Hotels with a hidden history
When you book a luxury hotel break in Scotland, you expect a little history and provenance with your stay. After all, it gives a place character.
Many Scottish hotels boast rich and fascinating backstories, often about the former owners, illustrious guests who’ve checked in, or historic events that have shaped their history. But there are a few that had an altogether different purpose in their former lives.
From a hotel with connections to Lord Byron to a yacht that once carried vital supplies to lighthouse keepers, read on to discover the rich and surprising histories behind a few of our favourite Scottish hotels.
Glencoe House – From hospital to hospitality
Today, Glencoe House welcomes guests for stately stays amid sumptuous surroundings. Looking around the refined interior, you could hardly tell that until relatively recently, the hotel served as a hospital.
It all started in World War II, when the main house served as a 38-bed convalescent hospital to military personnel. Following the war, in the late 1940s, the house was gifted to local authorities as a hospital, going on to become a 16-bed maternity hospital for North Argyll in 1950.
After an alternative maternity facility was developed in Oban, in 1970 Glencoe House became a hospital for geriatric patients until it closed in 2009. As such, the building has played a significant role in the lives of many local families and holds special meaning for the area’s population.
In 2011, Glencoe House was bought by Roger Niemeyer and Judy Pate, who restored the building to its former glory and the magnificent hotel you can visit today.
The Torridon – From hunting to astrology
The Torridon in Wester Ross is famous as the most northerly five-star hotel in Scotland. Its history can be traced to the late 19th century, when it was built for its original purpose as a hunting lodge.
First known as Ben Damph House, the lodge was built by the first Earl of Lovelace, an English landowner and distinguished scientist who was also famous for marrying Lord Byron’s only legitimate daughter, Ada.
It’s a prime example of the Scottish holiday homes that gained popularity with the English nobility in the Victorian era. Many of the building materials had to be brought to the remote location by boat – including the soil in the kitchen garden!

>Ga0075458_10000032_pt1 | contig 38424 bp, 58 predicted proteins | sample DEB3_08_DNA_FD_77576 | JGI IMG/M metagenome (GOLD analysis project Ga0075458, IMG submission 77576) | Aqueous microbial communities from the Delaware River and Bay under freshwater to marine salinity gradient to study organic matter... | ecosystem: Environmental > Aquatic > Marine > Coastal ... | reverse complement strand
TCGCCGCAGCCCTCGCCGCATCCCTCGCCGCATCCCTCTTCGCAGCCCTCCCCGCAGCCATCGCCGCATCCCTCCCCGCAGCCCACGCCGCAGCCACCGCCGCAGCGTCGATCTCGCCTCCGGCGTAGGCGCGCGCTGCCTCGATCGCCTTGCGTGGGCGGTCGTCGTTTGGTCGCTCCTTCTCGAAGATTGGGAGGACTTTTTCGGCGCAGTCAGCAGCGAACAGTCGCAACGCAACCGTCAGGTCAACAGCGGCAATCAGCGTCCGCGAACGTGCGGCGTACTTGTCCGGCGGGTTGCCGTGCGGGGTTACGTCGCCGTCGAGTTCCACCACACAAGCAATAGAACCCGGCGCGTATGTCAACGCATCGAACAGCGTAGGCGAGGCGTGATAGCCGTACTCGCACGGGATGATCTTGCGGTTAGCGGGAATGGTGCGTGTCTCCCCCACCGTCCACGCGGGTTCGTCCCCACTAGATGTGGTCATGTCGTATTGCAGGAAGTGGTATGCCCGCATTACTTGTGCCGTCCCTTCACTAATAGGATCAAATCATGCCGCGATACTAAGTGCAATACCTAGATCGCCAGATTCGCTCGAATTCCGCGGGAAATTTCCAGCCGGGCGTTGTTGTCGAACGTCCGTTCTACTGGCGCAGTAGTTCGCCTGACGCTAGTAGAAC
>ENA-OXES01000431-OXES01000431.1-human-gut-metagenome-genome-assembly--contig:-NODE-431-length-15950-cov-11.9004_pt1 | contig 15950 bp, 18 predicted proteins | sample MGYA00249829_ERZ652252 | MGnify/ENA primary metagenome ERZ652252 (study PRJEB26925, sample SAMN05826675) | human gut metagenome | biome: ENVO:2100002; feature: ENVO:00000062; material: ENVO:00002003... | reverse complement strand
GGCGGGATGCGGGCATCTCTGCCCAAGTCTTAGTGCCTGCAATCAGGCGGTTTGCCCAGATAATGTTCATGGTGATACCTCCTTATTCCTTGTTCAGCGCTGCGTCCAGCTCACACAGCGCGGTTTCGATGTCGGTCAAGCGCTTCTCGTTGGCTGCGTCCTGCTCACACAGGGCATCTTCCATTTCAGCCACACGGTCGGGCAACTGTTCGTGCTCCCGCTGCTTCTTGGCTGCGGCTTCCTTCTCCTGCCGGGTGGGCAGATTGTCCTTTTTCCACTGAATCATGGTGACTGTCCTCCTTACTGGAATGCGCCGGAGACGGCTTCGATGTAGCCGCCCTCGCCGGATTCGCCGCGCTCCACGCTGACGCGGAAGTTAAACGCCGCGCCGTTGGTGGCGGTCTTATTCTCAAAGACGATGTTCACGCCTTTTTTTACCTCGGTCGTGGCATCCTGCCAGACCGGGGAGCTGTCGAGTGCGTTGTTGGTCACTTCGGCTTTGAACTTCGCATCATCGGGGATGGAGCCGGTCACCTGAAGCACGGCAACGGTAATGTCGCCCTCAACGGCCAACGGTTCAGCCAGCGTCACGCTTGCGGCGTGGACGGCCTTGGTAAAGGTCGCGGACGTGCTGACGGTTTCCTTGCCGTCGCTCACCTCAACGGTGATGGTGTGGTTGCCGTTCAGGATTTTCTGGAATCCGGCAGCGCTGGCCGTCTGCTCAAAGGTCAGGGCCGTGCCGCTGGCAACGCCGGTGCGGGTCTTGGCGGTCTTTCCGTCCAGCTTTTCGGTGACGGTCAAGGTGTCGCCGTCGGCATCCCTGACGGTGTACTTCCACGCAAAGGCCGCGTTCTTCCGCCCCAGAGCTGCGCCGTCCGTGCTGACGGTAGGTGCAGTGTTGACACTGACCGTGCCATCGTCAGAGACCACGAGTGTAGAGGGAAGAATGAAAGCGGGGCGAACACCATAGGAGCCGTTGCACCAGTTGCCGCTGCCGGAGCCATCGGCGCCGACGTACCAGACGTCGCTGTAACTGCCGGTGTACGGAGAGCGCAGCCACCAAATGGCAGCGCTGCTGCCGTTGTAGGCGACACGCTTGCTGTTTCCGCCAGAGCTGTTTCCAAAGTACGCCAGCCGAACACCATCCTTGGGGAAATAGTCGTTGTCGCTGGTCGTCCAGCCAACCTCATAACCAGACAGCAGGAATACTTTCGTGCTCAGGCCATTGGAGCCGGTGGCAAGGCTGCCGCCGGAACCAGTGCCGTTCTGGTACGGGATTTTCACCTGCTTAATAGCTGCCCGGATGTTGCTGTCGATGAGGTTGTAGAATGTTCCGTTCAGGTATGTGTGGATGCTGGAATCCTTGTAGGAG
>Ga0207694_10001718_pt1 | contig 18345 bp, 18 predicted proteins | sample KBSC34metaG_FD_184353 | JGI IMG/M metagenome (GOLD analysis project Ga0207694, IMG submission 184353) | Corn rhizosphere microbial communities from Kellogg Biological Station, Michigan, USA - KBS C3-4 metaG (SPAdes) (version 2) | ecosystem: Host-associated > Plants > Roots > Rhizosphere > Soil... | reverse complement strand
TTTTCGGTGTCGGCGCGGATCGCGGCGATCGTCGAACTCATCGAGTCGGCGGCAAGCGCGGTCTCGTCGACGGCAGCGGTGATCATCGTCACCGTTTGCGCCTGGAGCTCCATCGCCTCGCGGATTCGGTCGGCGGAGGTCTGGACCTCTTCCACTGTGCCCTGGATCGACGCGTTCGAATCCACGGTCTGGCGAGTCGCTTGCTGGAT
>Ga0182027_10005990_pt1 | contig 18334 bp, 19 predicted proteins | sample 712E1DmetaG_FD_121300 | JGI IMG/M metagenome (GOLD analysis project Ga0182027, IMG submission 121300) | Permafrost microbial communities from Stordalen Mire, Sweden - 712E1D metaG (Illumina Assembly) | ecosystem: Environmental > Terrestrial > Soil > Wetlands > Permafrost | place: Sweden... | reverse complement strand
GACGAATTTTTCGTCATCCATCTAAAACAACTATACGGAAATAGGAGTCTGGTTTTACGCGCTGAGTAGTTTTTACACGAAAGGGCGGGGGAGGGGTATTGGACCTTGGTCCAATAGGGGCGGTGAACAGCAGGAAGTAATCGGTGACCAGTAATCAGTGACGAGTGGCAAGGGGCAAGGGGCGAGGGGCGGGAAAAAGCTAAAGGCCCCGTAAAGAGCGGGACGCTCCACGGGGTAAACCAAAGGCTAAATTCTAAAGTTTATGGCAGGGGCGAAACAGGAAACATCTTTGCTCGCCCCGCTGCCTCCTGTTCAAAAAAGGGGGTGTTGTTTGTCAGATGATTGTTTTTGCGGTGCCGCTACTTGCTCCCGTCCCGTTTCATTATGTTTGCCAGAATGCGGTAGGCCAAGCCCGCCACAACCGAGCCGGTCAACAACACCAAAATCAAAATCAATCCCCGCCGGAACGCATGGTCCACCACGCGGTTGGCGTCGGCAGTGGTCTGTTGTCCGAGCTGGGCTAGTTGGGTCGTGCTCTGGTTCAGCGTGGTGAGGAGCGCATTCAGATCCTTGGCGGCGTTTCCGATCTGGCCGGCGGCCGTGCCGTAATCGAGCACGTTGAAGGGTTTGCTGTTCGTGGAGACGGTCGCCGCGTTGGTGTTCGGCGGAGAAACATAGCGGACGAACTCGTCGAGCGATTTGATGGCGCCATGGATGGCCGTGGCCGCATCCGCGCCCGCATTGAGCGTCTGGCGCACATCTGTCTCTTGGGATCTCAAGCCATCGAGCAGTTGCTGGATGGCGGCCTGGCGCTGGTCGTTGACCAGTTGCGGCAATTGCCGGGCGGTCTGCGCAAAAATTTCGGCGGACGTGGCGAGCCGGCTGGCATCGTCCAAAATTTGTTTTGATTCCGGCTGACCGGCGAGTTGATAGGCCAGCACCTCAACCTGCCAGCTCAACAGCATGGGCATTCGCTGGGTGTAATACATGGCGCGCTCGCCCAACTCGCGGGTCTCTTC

The hall and dining room are both dedicated to Queen Victoria. The drawing room boasts an unusual ceiling featuring the signs of the zodiac – also a tribute to the queen, who was fascinated by astrology.
Today, visitors can look up at that same constellation-scattered ceiling while enjoying a dram in the renowned whisky bar, or take advantage of the hotel’s remoteness to view thousands of real stars with their stargazing experience.
Fingal – From lighthouses to Leith
Today, the luxury floating hotel Fingal graces the Leith waterfront in Edinburgh, but her story begins in Glasgow, where she was the last ship built by the Blythswood Shipbuilding Company.
Her initial purpose was to ship lighthouse keepers and supplies to lighthouses throughout the west and north of Scotland. She became a harbinger of good news - when lighthouse keepers saw Fingal on the horizon, it meant their three-week stint was over and that the new lighthouse keeper was coming to relieve them of their duties.
Fingal was retired from the service in 2000, and sold to a private owner, who kept her in good working order for 14 years on the River Fal in Cornwall. After six years of negotiations with the owner, the Royal Yacht Britannia Trust acquired the yacht in 2014.
The trust developed the luxury floating hotel concept, and Fingal was converted over two years into the hotel you see today – opening to the public in 2019.
Information correct at time of publication.